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Acting program allows inmates to open up emotionally

The Actors' Gang Prison Project provides prisoners an environment in which it's safe to let their guard down and express themselves without fear of being judged.

June 05, 2013|By Rick Rojas, Los Angeles Times
  • Charles, left, and Carlos act in a graduation performance at the California Rehabilitation Center in Norco. They had taken part in the eight-week Actors' Gang Prison Project.
Charles, left, and Carlos act in a graduation performance at the California… (Allen J. Schaben / Los Angeles…)

They milled around the room aimlessly, their faces painted — some ghost white, others in different colors like a tribal mask — and they followed the instructions: They glided when they were told to walk as if they were filled with air, then slowed to a deliberate shuffle when told to act like they'd been shackled.

"How does that feel?" said their instructor, Sabra Williams, of the Actors' Gang. "What emotions does that trigger?"

The group of about a dozen were grown men, prisoners at the California Rehabilitation Center in Norco, a place where they don't typically let themselves be seen acting foolishly or displaying the kind of emotion that could make them seem vulnerable.

And that was exactly the point.

PHOTOS: Inmates express themselves through acting

The men had gone through the Actors' Gang's Prison Project not just to learn the craft of acting, but to take part in what its organizers believed was a rehabilitation that would encourage them to express themselves and explore their emotions through acting exercises.

"People are opened to a new awareness of who they are and who they can be through the arts," said Alma Robinson, executive director of California Lawyers for the Arts, which helps organize the program.

On Tuesday, the men performed on the prison grounds before fellow inmates they'd invited as well as outside visitors. The classroom had become a safe place for them, where they could let their guard down. They could show fear, be empathetic toward others or skip about with a childish grin.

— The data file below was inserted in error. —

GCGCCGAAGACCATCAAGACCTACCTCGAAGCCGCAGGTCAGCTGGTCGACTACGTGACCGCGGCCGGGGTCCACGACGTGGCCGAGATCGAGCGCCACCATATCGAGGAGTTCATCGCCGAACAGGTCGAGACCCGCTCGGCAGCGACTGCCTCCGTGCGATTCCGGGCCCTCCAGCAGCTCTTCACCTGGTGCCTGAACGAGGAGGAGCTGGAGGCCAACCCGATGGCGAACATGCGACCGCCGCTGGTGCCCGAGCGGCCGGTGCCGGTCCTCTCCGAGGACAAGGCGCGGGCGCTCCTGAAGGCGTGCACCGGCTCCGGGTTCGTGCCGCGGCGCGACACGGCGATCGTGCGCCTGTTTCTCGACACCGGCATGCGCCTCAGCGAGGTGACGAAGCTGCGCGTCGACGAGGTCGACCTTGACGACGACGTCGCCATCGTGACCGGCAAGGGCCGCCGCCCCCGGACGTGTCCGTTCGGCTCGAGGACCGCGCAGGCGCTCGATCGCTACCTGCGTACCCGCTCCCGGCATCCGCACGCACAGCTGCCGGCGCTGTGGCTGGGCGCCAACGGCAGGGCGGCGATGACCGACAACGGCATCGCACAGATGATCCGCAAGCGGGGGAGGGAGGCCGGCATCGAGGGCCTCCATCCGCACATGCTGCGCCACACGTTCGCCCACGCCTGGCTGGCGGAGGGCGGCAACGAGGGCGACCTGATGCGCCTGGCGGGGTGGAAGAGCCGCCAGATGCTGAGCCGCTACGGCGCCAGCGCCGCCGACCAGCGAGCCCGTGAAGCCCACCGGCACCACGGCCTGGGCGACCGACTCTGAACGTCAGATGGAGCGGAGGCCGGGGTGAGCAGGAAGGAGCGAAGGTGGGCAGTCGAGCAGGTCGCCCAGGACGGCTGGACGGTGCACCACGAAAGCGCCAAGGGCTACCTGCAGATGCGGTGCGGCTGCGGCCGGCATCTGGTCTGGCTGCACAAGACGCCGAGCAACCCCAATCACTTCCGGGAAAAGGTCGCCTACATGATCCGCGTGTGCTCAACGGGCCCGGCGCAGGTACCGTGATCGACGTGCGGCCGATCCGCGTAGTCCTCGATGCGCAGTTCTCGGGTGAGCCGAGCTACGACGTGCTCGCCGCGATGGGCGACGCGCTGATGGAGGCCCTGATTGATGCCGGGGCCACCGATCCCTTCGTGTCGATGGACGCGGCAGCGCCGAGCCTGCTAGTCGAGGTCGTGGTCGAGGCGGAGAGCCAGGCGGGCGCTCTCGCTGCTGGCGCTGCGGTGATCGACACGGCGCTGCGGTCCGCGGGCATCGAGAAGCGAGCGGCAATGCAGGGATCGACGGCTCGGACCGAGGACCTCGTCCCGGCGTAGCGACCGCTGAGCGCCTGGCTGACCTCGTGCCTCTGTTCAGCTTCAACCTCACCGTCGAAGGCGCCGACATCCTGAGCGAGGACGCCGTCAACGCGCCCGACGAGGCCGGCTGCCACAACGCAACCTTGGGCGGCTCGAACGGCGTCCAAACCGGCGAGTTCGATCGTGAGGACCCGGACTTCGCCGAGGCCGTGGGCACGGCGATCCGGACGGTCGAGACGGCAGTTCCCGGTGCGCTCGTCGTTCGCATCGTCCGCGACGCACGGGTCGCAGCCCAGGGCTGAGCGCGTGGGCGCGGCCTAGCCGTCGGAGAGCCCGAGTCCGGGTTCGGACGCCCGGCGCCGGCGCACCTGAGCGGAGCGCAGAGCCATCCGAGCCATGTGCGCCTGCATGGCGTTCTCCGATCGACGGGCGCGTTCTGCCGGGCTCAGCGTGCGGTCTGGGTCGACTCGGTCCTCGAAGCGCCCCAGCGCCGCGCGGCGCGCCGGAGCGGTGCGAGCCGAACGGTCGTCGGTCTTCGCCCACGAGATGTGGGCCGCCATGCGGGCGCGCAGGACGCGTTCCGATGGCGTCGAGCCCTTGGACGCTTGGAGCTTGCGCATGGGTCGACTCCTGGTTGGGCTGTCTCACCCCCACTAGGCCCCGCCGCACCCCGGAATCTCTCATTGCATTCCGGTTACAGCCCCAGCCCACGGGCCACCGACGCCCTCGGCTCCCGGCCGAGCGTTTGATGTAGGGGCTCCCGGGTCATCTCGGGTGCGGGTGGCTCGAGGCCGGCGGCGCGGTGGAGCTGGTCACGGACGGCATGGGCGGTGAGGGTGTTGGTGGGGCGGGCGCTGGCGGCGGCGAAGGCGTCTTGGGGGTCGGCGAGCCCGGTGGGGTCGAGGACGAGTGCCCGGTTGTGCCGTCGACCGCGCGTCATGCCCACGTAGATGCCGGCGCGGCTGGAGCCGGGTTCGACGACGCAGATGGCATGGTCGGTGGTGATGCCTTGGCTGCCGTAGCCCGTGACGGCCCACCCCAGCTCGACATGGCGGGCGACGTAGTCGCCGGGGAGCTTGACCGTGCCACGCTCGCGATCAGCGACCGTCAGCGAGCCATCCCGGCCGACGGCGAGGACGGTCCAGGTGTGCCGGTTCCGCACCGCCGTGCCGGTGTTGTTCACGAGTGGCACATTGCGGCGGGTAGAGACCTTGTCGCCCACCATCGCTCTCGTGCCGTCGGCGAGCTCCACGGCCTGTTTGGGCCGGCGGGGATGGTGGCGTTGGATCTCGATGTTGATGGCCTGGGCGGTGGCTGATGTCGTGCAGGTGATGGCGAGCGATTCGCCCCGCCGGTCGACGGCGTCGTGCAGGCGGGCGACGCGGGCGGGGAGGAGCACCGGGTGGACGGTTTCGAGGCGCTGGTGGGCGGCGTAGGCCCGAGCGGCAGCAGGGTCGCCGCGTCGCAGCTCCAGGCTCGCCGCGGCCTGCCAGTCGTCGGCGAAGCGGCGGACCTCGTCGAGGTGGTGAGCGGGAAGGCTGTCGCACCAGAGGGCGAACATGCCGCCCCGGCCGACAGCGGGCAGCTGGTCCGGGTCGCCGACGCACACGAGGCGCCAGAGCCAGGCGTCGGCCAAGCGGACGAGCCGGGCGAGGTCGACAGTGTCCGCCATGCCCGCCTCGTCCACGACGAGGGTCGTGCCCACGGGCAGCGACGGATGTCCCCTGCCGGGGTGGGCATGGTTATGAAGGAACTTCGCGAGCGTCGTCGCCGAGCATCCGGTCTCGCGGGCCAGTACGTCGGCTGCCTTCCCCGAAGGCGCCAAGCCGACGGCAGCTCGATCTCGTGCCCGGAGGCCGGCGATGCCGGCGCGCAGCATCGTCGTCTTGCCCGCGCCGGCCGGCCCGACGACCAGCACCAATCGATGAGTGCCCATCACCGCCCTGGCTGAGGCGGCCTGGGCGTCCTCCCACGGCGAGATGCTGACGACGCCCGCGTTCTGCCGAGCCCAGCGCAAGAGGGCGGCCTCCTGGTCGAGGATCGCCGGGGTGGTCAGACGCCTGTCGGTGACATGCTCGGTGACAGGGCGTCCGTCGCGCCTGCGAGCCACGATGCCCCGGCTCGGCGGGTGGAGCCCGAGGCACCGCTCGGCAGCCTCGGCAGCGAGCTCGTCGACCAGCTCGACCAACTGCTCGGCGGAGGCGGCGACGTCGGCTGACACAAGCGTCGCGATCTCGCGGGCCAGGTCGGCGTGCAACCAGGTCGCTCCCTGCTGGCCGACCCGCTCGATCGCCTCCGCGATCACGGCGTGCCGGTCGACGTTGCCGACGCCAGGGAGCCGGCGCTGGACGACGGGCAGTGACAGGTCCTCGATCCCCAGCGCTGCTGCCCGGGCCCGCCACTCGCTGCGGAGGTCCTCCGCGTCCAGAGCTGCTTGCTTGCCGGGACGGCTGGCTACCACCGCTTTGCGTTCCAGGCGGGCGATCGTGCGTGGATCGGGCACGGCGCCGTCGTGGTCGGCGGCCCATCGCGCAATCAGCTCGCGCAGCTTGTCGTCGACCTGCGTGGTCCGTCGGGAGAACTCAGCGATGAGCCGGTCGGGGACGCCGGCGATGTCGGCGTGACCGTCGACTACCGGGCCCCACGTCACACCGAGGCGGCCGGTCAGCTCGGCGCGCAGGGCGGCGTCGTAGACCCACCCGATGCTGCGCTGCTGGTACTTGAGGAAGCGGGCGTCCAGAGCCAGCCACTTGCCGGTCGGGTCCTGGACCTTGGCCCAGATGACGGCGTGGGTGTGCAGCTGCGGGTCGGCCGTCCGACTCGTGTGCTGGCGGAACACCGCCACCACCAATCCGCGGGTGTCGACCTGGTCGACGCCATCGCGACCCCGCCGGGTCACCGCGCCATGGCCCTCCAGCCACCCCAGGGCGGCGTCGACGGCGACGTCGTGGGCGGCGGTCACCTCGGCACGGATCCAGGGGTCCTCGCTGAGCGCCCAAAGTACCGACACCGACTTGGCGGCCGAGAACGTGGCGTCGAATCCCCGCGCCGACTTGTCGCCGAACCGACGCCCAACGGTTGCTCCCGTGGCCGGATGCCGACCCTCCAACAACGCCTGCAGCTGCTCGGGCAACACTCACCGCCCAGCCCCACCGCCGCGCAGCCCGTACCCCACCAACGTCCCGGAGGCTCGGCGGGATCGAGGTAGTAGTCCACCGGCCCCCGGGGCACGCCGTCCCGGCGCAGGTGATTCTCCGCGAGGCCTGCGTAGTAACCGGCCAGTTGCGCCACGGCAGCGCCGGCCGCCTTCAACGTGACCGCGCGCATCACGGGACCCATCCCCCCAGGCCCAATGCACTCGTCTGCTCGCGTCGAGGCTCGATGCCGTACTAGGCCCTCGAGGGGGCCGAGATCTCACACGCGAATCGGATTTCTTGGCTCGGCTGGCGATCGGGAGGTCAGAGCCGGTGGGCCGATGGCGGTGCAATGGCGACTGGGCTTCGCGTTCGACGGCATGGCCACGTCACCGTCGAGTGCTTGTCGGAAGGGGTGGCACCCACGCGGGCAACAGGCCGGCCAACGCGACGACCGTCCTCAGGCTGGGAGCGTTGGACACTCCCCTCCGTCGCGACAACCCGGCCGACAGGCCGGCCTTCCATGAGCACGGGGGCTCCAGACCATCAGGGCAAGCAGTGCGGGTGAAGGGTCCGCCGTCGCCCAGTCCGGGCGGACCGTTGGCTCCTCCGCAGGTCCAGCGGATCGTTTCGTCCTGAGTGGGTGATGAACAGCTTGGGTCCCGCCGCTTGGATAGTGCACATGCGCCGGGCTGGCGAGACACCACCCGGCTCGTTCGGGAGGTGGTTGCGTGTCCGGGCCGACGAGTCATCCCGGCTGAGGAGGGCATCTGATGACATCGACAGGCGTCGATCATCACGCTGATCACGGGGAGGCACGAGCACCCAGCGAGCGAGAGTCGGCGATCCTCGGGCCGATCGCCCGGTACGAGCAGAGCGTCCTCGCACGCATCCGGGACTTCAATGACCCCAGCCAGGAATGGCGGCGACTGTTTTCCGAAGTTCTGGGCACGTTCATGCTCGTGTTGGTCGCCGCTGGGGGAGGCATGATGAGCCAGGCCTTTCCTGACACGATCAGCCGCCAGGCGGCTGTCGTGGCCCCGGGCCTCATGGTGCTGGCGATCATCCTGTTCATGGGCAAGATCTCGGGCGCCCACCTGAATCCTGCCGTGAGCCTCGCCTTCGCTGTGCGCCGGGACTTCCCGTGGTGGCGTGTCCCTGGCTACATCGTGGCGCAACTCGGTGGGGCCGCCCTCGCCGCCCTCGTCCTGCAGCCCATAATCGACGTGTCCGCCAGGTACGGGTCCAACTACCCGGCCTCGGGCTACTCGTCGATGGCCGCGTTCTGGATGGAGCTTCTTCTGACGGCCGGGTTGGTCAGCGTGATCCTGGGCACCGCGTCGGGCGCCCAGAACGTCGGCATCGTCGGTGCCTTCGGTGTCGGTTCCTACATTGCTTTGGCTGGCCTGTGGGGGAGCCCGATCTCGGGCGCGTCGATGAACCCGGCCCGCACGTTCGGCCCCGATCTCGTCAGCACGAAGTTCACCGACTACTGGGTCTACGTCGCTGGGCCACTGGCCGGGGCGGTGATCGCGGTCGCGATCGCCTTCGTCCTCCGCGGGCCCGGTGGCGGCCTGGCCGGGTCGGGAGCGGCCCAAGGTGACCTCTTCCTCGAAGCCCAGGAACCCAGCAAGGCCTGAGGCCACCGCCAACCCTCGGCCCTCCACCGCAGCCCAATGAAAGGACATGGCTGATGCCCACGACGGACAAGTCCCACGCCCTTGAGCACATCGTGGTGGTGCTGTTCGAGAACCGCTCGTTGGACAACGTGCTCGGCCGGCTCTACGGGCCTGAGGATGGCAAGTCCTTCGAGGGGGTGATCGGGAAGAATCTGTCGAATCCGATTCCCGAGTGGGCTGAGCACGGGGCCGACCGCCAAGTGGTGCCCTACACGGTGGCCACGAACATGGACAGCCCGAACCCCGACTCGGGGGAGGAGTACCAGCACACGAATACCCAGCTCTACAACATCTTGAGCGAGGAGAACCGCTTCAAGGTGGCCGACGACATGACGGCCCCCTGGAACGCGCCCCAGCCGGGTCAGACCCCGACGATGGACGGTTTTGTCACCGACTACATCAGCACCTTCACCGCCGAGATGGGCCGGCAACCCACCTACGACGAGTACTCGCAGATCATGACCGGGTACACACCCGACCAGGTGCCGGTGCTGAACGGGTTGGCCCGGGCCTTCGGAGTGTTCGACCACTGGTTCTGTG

The performance was a chance — for some, their first — to stand before others without having to put on a stoic face.

It was the culmination of eight weeks of work in which they learned the series of improvisational exercises they would demonstrate before the crowd. There was no script and little dialogue. Instead, they had to work quickly on their feet. The instructors also pushed them to focus on their eyes, using them to convey emotion, and to make eye contact with members of the audience.

Ronnie, one of the performers taking part for his second time, had his face painted white and had the expressions of a mime. A broad smile frequently flashed across his face and he'd break into impish laughter. In one exercise, he yanked up the waist of his prison-issued dark blue pants and acted like a baby, crying in a shrill whine and acting disgusted when pretending to eat a lollipop that tasted like pickles.

The other inmates in the room laughed along.

He said he wasn't afraid of their reaction. "They have it in them too," he said.

Another of the participants, Garry, said after the show that he'd come to embrace his quirkiness, even in front of a crowd. "It makes your whole body feel at ease," he said. (Corrections officials would allow inmates to be identified only by their first name.)

Tim Robbins, the actor and a co-founder of the Actors' Gang, played a beat on a set of drums to accompany the men as they performed. He said that these men — like the others who've participated in the program that began in 2006 — had gone through a noticeable transformation as they became more comfortable with performing and, really, more comfortable with themselves.

"You can really feel the weight of their incarceration," he said of when they first began. "There's a reluctance, a lack of lightness, a lack of the kind of spirit that does emerge."

PHOTOS: Inmates express themselves through acting

At the end, the men came forward to talk a little about themselves. One of them served in the Marines, including a tour in Iraq, before he was incarcerated. Another spoke of a descent spurred by drug abuse and how he had become a devout Christian. One man said he'd always loved the movies, saving up to go to the theaters in downtown Los Angeles as a kid to see as many pictures as he could; now he was studying television production through correspondence classes and wanted to go into show business.

They told the audience where they planned to be in a decade: Some had plans of going to school to study physics or geology, of opening businesses and having children and grandchildren. One said he wanted to be a gardener, mowing lawns. He said he had promised his wife that he'd make it happen.

The program, they said, gave them an opportunity to boost their confidence.

"Who we really are is who we showed you today," Ronnie said. "Those characters are within us."

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